WOLF INGOMAR FAECKS: We can therefore say that a product marketing loop is created which we can feed with the relevant product and communication data around the clock with the help of customer data management (CDM) and a digital asset management (DAM) system. Accordingly, this product marketing loop also has a major influence on how digital media assets are deployed and played out.

In this way, we are moving away from a rigid campaign logic and towards individualized always-on communication in which motif content, tonality and messages are individually compiled and played out on the basis of data points. This process is largely automated. In this area, we are in the midst of a transformation in terms of technology and processes.

LÜNENDONK: What exactly does this mean for your corporate structures?

ULRIKE VON MIRBACH: We are committed to a common European approach. This is not an end in itself, but a prerequisite for taking personalized, data-driven marketing to the next level and creating cross-channel management and a consistent brand experience that works across all EU countries. This is because the brand MINI is firmly rooted as an emotional premium brand in all European countries. In what we refer to as core units, we create digital standards that are fed by the findings and needs of the European countries.

Based on country goals and budgets and standards from the central core units, recommendations are then developed in hubs for country organizations to implement and activate. Al-ways with a strong feedback loop. We act efficiently and consistently across all European markets in this way, playing out the respective campaign nuances along our brand promise. The characteristic MINI feeling and the individual, urban mobility character noticeably permeate every brand communication. At the same time, we increase efficiency alongside effectiveness.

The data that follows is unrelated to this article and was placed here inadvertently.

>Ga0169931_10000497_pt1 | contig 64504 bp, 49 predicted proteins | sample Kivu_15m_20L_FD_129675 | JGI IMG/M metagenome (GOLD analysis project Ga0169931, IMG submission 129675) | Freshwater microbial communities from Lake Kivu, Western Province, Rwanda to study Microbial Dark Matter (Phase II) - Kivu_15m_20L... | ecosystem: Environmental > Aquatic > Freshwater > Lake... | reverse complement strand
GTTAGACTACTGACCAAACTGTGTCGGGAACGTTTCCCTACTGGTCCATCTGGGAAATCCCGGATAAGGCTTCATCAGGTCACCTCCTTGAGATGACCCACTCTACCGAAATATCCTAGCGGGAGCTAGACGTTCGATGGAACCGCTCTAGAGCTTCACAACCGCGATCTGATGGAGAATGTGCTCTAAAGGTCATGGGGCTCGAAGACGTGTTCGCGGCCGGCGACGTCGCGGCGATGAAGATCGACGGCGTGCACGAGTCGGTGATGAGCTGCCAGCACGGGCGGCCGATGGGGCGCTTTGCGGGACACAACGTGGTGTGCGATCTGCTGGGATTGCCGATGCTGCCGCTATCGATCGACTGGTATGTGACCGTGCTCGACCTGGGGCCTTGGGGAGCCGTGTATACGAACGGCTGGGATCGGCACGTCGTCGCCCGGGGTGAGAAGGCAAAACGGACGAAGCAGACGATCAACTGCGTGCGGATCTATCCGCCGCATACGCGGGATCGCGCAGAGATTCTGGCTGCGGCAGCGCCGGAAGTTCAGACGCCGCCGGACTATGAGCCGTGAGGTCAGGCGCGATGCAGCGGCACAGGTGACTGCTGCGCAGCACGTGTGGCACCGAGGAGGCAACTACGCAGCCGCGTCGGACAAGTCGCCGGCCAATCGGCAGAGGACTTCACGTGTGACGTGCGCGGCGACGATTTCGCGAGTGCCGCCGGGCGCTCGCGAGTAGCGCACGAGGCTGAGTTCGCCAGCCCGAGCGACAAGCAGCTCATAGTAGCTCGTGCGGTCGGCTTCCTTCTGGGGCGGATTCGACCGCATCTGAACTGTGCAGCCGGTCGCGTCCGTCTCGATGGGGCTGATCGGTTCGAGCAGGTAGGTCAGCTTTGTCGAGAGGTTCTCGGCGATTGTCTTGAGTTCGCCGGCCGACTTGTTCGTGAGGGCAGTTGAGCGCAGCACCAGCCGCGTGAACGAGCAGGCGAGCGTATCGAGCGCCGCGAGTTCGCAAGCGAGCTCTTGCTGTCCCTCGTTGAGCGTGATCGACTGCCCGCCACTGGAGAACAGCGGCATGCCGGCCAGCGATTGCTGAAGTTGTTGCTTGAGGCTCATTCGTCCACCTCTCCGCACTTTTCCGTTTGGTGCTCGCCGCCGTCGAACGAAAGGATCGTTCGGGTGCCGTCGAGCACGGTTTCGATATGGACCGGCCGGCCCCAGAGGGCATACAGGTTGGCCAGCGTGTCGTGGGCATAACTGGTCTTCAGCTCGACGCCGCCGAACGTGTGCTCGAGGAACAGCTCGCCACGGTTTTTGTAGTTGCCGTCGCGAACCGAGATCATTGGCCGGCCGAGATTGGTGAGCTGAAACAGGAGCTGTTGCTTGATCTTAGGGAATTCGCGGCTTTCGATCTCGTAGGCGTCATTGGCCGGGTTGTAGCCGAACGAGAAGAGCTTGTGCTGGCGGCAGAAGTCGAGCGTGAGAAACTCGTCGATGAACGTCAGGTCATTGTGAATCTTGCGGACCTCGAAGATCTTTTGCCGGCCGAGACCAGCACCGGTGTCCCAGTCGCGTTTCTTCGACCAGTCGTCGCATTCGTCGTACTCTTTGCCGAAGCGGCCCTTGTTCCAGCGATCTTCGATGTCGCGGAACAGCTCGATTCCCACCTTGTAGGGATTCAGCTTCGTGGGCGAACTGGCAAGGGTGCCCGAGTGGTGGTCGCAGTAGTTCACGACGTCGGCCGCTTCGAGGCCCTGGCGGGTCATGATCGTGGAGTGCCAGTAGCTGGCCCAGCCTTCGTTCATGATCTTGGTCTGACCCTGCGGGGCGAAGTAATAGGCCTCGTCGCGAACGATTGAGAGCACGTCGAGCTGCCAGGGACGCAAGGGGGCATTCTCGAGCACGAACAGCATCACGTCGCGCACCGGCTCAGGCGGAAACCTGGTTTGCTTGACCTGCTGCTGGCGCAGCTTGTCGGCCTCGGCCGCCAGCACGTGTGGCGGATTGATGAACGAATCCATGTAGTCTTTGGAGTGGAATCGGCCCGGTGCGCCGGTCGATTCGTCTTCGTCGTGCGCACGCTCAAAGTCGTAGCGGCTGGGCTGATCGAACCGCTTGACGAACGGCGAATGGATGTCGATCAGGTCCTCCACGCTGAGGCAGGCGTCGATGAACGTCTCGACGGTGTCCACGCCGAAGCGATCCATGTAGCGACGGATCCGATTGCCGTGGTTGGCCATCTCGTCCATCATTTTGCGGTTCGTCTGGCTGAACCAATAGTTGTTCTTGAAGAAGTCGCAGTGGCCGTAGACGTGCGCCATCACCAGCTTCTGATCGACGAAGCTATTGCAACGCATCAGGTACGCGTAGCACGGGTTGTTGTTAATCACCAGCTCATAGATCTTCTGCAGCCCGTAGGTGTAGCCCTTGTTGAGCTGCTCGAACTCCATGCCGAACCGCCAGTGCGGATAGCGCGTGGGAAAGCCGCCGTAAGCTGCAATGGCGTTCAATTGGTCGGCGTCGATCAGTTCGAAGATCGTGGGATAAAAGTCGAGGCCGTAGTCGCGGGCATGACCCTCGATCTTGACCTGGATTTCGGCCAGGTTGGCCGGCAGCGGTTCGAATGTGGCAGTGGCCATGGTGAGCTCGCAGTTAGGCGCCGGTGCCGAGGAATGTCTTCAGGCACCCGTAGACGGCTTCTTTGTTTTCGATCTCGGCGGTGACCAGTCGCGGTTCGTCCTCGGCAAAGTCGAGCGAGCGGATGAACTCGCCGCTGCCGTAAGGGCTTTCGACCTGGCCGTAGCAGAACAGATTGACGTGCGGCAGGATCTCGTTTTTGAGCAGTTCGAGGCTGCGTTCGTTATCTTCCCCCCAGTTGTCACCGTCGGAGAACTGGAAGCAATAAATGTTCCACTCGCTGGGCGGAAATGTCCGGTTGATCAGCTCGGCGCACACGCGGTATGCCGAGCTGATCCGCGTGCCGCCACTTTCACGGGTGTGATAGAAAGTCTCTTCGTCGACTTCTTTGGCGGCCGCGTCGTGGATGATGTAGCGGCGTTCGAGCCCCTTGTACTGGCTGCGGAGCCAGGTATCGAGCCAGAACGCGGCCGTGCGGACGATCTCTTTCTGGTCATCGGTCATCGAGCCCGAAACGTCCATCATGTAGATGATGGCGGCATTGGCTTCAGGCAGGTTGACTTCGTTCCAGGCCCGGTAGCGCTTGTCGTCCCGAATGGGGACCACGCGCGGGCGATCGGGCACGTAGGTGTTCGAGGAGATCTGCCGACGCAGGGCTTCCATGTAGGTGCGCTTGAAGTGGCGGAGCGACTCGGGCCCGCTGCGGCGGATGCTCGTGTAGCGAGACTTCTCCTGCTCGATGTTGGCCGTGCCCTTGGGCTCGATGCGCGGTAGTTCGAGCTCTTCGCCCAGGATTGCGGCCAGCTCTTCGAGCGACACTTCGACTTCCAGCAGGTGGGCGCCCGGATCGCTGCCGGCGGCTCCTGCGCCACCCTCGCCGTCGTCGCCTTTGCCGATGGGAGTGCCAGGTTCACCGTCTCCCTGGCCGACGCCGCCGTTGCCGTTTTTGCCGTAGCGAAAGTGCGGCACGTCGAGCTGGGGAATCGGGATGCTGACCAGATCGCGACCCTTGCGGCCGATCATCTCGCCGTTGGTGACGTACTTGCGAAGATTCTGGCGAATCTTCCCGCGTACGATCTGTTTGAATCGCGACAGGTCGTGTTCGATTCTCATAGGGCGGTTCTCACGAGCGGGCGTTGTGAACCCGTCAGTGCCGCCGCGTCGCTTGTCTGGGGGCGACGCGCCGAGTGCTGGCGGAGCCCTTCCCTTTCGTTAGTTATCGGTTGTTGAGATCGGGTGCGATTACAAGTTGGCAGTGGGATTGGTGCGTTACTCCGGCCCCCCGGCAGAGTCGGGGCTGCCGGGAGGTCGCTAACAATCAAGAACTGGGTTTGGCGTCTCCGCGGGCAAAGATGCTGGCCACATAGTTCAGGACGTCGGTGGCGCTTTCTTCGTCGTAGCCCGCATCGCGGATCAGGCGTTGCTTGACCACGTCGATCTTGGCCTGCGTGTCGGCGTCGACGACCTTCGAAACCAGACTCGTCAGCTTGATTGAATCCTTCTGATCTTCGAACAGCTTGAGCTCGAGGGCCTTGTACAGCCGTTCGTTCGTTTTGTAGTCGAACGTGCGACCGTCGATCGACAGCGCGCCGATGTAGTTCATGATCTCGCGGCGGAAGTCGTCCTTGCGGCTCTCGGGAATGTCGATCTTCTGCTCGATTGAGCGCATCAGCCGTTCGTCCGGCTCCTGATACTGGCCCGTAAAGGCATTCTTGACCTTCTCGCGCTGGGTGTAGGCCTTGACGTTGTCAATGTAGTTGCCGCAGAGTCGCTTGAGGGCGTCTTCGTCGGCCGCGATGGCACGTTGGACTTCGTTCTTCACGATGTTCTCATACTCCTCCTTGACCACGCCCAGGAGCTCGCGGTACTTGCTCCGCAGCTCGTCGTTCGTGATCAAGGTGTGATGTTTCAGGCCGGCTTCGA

LÜNENDONK: Surely steering the campaigns in multiple countries in this manner also has an impact on the team structure.

WOLF INGOMAR FAECKS: Teams are now working much more cross-functionally, with people contributing their different skills to solve complex requirements together. For the MINI Editions, for example, we planned, designed, produced and executed a complex multi-channel campaign as part of a fully integrated team.

LÜNENDONK: And how does that translate into concrete successes?

ULRIKE VON MIRBACH: For one thing, the flexibility of the pan-European campaign allowed us to ensure that the brand experience was consistent and aligned from the first point of contact through to the point of purchase. Secondly, by involving the countries and their requirements at an early stage, we were able to intensify the activation of the campaign across the countries. The result: an actionable response from more prospects using the same amount of resources with an accelerated speed of response.

LÜNENDONK: How important is the team here?

ULRIKE VON MIRBACH: Paramount. Our successes and the continuous development are due to our closely inter-linked sales and marketing teams. This is because each individual in our European teams brings different experiences and expertise to the table, and at MINI they have the chance to incorporate this and “put it on the road” – in true MINI style. I’m therefore delighted that we are all focused on the brand and our sales with a 360- degree mindset – true to our MINI motto “We are all different, but pretty good together.”